Recent headlines are full of reports predicting that this summer will be a record-breaker when it comes to airline passengers being bumped from their flights. For many, the prospect of being bumped is frustrating at best, and for those who are unaware of their rights, the results can be maddening, not to mention costly. For Commercial Medical Escorts, this could affect a medical repatriation significantly and is something our travel department watches very closely. Add to that ever-changing security rules and new passport requirements and summer travel can seem daunting. With this in mind, Commercial Medical Escorts has prepared a list of tips to help summer travelers stay calm, cool and collected.

Airline Bumping: What You Need to Know 

To avoid being bumped:

  • Get an advance seat assignment. Passengers with seat assignments are typically only bumped if they arrive late and their seat assignment is released.
  • Check-in online. If you do not have an advance seat assignment, or you want to change your seat assignment, check-in online. Most airlines allow you to do so within 24 hours of departure. Seat assignments that were not available at the time of ticketing may be available when checking in online.
  • Don't be late. If all else fails, get to the airport early. Some airlines reserve a portion of their seat assignment inventory for airport check-in. If you are denied a seat assignment at check-in, put your name on the "standby" seat assignment list. CME advises our medical escorts to arrive to the airport 3 hours in advance for international flights and 2 hours in advance for domestic flights.

If you are bumped or wish to take advantage of airline's request that you give up your seat:

  • Know the lingo. Voluntary bumping occurs when a passenger with a confirmed seat assignment agrees to give up his seat for negotiated compensation. It is not regulated by the DOT. Involuntary bumping occurs when an airline forcibly bumps a paid passenger from a flight because it has been oversold. The DOT regulates compensation for involuntary bumping.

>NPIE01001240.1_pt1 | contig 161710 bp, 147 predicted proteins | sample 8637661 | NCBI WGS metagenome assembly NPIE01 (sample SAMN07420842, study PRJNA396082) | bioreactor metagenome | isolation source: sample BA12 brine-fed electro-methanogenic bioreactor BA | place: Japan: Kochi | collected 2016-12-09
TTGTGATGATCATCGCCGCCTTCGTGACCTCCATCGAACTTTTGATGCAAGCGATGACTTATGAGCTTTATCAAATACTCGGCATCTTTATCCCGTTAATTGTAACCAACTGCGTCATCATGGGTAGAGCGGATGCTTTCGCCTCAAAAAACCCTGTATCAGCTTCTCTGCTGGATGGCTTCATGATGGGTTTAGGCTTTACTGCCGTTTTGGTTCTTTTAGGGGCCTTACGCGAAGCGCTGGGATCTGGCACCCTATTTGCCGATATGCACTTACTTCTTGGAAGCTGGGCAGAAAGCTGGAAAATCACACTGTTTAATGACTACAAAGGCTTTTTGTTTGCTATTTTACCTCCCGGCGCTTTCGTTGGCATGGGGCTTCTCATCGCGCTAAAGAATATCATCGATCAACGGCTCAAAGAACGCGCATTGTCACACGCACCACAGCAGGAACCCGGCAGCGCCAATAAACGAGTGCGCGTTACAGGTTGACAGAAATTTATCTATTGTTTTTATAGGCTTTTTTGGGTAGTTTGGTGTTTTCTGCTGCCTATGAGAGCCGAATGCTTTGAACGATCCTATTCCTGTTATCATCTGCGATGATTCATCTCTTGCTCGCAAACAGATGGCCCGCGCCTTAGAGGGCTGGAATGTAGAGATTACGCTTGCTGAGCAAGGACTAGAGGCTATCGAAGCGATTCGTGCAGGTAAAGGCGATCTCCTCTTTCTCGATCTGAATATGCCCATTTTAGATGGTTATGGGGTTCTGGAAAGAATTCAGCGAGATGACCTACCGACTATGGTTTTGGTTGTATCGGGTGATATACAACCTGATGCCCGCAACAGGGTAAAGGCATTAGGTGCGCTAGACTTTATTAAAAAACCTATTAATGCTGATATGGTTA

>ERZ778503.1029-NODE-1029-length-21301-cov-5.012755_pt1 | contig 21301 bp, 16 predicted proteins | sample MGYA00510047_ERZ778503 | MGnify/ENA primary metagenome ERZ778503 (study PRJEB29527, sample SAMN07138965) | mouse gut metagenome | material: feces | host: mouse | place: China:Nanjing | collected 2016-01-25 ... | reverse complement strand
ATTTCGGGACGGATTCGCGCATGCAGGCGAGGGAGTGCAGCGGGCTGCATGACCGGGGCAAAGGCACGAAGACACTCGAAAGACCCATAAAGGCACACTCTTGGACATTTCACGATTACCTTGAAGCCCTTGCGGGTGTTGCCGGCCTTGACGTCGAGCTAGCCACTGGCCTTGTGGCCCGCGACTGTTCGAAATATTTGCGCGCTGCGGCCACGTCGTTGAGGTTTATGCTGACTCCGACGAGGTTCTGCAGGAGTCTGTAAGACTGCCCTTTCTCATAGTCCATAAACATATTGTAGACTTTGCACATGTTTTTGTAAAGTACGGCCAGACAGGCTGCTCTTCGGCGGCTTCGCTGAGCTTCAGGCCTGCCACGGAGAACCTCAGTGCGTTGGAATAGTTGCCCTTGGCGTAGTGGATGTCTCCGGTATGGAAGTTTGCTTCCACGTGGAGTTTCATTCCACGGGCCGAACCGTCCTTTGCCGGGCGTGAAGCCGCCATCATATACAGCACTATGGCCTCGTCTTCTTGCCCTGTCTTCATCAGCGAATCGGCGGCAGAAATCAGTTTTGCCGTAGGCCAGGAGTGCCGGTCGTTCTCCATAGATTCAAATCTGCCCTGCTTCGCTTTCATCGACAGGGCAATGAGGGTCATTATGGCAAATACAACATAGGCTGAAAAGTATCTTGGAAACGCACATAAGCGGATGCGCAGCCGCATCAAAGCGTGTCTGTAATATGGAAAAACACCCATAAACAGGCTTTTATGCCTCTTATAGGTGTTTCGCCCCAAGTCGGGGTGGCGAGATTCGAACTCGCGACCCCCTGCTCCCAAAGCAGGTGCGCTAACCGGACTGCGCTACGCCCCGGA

• Know what questions to ask. If you volunteer to give up your seat in response to an airline offer of a free ticket, it is important passengers ask about restrictions. Ask about expiration and blackout dates, such as holidays.
  • Know your rights. If you are involuntarily denied boarding, and substitute transportation is scheduled to arrive at your destination between one and two hours after your original arrival time (between one and four hours on international flights), the airline must pay you an amount equal to your one-way fare to your final destination, with a $200 maximum. If the substitute transportation is scheduled to get you to your destination more than two hours later (four hours internationally), or if the airline does not make any substitute travel arrangements for you, the compensation doubles (twice the cost of your fare, $400 maximum).

Navigating Security 

  • Remember 3-1-1. New regulations limit the amount of liquids passengers can take through security in their carry-on luggage to travel-size toiletries of three (3) ounces or less that fit comfortably in one (1) quart-size, clear plastic zip-top bag and the one (1) bag per passenger must be placed in the screening bin. Items purchased after clearing security may be brought on-board. (Visit TravelSense.org to learn about restrictions in Canada, the U.K. and the European Union.)
  • Know your limits. Pack light and know baggage limits. Most airlines now charge for a first piece of checked luggage. Southwest Airlines and JetBlue are one of the few carriers that still do not charge for that first piece of checked luggage.

Traveling Internationally? 

  • Better get a passport. Effective Jan. 1, 2007, the Western Hemisphere Travel Initiative requires a passport or other accepted document for all air travel from within the Western Hemisphere for citizens of the United States, Canada, Mexico, and Bermuda. U.S. citizens returning directly from a U.S. territory (Guam, Puerto Rico, the U.S. Virgin Islands, American Samoa, Swains Island and the Commonwealth of the Northern Mariana Islands) do not need to present a passport.
  • Plan (way) ahead. The U.S. State Department's Passport Services unit is experiencing a major backlog in processing applications. Rather than taking four to six weeks, routine applications or renewals are now taking 12 weeks. Even expedited service takes about three to four weeks. And, because the service uses a centralized system, travelers cannot get their documents faster by submitting applications directly to a regional processing facility.